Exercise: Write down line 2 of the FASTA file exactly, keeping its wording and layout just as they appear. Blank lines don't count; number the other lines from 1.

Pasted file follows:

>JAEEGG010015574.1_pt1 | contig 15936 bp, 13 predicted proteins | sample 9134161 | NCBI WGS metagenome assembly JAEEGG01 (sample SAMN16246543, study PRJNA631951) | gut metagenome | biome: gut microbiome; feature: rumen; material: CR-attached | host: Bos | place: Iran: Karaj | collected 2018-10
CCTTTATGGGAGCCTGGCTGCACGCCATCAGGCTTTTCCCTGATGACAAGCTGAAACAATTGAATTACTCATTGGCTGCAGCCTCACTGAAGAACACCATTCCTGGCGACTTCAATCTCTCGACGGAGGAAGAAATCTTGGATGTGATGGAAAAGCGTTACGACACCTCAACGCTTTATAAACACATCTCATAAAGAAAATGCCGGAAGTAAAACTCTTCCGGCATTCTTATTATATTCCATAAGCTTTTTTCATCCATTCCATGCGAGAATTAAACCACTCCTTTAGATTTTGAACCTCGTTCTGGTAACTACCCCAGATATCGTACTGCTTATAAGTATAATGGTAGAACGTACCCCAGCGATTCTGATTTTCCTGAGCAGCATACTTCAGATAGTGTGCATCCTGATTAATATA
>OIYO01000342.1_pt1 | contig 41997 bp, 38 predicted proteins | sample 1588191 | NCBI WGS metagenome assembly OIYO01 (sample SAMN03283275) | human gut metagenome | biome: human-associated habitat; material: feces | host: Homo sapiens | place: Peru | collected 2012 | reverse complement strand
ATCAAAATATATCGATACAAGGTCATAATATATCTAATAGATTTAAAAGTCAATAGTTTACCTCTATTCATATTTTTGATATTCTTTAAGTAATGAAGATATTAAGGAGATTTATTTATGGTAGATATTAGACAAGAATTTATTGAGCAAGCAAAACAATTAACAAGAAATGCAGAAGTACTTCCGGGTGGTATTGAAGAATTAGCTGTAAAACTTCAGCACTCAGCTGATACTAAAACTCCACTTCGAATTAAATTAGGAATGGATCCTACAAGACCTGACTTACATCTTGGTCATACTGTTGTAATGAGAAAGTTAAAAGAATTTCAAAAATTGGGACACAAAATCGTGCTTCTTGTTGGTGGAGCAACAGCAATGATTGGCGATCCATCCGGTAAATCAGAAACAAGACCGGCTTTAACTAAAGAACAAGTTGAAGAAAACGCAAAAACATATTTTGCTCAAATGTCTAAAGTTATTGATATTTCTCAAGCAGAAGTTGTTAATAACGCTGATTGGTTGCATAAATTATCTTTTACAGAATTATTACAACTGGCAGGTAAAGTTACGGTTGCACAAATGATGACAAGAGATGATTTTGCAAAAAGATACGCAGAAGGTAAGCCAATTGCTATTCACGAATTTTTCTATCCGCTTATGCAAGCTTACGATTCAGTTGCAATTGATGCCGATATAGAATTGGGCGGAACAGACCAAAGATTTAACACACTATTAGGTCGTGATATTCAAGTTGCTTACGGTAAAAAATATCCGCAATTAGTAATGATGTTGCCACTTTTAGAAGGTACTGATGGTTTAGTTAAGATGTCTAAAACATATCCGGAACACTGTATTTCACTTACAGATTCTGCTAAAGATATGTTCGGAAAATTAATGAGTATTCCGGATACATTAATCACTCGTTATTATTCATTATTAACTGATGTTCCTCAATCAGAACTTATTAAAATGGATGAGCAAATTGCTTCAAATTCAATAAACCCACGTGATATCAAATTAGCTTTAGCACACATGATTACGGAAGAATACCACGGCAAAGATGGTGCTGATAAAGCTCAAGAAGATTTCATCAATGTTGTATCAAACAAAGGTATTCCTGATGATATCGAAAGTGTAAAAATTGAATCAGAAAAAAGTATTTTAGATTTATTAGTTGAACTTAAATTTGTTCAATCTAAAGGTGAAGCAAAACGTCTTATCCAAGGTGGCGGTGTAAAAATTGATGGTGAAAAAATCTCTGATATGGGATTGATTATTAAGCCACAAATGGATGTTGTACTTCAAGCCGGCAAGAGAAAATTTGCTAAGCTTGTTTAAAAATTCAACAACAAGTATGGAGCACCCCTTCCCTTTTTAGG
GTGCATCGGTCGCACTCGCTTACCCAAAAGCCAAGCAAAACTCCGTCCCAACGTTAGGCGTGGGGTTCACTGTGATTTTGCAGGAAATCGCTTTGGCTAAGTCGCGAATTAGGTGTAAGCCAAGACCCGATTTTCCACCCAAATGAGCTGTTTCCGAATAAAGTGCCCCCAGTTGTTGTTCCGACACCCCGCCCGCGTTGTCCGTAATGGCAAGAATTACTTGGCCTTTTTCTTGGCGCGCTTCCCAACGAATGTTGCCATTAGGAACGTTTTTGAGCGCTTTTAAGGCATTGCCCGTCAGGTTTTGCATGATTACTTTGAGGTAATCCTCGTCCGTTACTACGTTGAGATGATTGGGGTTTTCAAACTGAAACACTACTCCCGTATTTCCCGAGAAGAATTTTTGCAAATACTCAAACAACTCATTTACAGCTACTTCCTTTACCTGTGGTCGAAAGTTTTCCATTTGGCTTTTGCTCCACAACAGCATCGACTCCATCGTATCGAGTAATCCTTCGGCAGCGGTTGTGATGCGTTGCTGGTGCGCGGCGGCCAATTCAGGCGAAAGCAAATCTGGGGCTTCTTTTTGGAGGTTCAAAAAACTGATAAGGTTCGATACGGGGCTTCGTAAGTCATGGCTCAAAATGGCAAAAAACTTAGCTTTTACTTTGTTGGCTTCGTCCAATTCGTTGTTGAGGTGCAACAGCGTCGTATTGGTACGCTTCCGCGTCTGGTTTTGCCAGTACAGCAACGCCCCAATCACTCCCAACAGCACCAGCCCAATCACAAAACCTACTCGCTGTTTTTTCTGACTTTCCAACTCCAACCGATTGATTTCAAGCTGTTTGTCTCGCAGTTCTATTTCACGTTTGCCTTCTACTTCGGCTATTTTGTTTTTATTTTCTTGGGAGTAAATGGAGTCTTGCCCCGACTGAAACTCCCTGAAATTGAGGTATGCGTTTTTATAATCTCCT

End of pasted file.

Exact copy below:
CCTTTATGGGAGCCTGGCTGCACGCCATCAGGCTTTTCCCTGATGACAAGCTGAAACAATTGAATTACTCATTGGCTGCAGCCTCACTGAAGAACACCATTCCTGGCGACTTCAATCTCTCGACGGAGGAAGAAATCTTGGATGTGATGGAAAAGCGTTACGACACCTCAACGCTTTATAAACACATCTCATAAAGAAAATGCCGGAAGTAAAACTCTTCCGGCATTCTTATTATATTCCATAAGCTTTTTTCATCCATTCCATGCGAGAATTAAACCACTCCTTTAGATTTTGAACCTCGTTCTGGTAACTACCCCAGATATCGTACTGCTTATAAGTATAATGGTAGAACGTACCCCAGCGATTCTGATTTTCCTGAGCAGCATACTTCAGATAGTGTGCATCCTGATTAATATA